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OBoard’s new agreement with bondholders would leave local gov’t without cash by ’29

The proposed new agreement struck recently by the Financial Oversight and Management Board for Puerto Rico with bondholder groups implies higher annual fixed payments and cash disbursements and for a longer period of time than in the October 2020 proposal, according to Espacios Abiertos Senior Public Policy Analyst Daniel Santamaría-Ots.

“What remains constant with this new agreement are the Board’s own projections that in a base scenario, Puerto Rico would run out of money to operate the government in or before 2029. That means that over the next eight years, more tax adjustments will have to be made to meet the debt payment and be able to operate the government,” Santamaría-Ots said.

The economist explained that the Plan Support Agreement (PSA) with General Obligation (GOs) and Public Buildings Authority (PBA) bondholders announced by the Board establishes an initial cash payment of $7 billion, which represents an increase of $1.0 billion over October’s proposal to pay $5.9 billion.

Annual fixed payment amounts would also increase by $100 million. Previously, a fixed payment of $1.0 billion was foreseen while the new proposal states that it would rise to $1.15 billion.

Another difference is that the new agreement entails a payment term that is five years longer than the previous one, since it is slated to last 25 years, that is until 2046, compared to the previous 20 years.

Santamaría-Ots also stated that the new PSA is contemplates a $1.7 billion increase in the issuance of general obligation bonds.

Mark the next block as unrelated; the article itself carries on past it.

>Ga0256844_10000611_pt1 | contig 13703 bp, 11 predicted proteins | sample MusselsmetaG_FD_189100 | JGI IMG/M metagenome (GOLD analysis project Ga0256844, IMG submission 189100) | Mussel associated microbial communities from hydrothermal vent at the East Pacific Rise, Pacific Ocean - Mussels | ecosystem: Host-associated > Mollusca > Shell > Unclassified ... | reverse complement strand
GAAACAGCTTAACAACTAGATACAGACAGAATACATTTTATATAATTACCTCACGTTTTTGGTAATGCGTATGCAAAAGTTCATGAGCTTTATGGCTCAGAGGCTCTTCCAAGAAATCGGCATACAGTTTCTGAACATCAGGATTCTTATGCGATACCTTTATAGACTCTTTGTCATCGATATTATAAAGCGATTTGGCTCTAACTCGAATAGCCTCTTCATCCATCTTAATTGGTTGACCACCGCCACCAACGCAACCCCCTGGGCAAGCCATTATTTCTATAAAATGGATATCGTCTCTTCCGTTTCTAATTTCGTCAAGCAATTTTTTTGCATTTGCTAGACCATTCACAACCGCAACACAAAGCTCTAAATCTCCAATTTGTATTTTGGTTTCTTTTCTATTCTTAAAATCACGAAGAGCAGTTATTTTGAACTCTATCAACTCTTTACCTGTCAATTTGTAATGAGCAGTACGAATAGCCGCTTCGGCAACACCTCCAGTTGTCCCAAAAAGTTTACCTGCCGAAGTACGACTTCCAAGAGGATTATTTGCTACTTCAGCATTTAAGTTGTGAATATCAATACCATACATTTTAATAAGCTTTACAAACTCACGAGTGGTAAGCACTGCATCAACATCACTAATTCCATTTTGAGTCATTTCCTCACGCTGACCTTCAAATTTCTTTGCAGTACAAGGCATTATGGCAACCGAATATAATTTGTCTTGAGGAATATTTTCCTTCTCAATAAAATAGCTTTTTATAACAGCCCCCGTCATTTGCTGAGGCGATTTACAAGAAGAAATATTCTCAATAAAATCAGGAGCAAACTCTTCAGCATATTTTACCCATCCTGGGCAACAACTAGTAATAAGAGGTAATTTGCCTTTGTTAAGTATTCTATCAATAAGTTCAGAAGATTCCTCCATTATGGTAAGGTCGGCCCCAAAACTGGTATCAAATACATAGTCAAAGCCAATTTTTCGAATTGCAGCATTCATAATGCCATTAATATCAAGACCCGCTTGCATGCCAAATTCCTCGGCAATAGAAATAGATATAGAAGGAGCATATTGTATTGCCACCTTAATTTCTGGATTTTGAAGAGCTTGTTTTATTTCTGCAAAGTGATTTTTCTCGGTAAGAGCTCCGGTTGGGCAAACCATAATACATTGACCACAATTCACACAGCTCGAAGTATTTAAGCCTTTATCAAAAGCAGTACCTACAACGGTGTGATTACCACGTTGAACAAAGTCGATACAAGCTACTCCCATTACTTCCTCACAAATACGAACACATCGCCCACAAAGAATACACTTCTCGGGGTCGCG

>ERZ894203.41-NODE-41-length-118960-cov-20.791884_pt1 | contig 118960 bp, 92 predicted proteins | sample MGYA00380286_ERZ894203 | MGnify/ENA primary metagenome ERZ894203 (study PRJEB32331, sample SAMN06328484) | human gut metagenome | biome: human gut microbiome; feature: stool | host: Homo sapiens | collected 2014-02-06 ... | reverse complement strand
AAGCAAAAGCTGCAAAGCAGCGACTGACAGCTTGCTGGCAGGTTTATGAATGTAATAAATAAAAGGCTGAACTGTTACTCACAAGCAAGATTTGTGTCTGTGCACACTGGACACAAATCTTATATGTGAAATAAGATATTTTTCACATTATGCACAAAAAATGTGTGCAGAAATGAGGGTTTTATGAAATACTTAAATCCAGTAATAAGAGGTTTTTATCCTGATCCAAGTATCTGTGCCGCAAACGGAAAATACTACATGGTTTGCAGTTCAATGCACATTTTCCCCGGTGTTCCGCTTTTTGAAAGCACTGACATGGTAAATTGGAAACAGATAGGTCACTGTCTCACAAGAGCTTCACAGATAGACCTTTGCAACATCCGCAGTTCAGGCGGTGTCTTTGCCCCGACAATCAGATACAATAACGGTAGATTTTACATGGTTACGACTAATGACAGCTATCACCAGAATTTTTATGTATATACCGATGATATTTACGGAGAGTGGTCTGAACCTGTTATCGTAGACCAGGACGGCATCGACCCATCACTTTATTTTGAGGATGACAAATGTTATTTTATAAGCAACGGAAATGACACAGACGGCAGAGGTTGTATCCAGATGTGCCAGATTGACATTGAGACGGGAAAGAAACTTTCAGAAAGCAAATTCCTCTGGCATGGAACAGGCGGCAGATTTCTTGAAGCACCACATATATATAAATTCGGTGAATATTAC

“With regard to the new issuance of capital appreciation bonds, in October the proposal was zero, the Board’s announcement states that it will be $730 million with a maturity value of $1,066 million, an increase of $730 million,” he said.

Furthermore, the annual limit of the Contingent Valuation Instrument (CVI) related to IVU collections is also higher in the new PSA, rising from $50 million to $200 million to $400 million annually. The CVI total limit would also be higher, increasing from $1 billion to $3.5 billion, a difference of $2.5 billion. The term of the CVI would be extended by two years, from 20 years in the October proposal to the current agreement’s 22 years.

“Before committing the people of Puerto Rico to a 25-year debt repayment, it is urgent that the Board make the new macroeconomic projections, and that an updated fiscal plan be published and certified,” he said.

“It’s crucial that the Board speak clearly about the adjustments that in less than eight years the government will be required to make to continue the operation of its services, since the projected savings from structural reforms, according to the Board itself, will not be sufficient to cover debt payments and the government’s operation,” the economist said.

The Board announced on Feb. 10 that it reached an agreement in principle with several creditor groups to lower Puerto Rico’s debt to what it termed “sustainable levels” as a result of a mediation process.

In tandem with the announcement, the Oversight Board asked the court to extend the deadline for filing an amended plan of adjustment to Mar. 8, 2021.

Author Details
Author Details
Author Edison Reynaldo Misla is a former publisher, editor and reporter, who currently works as a strategic business communications consultant.

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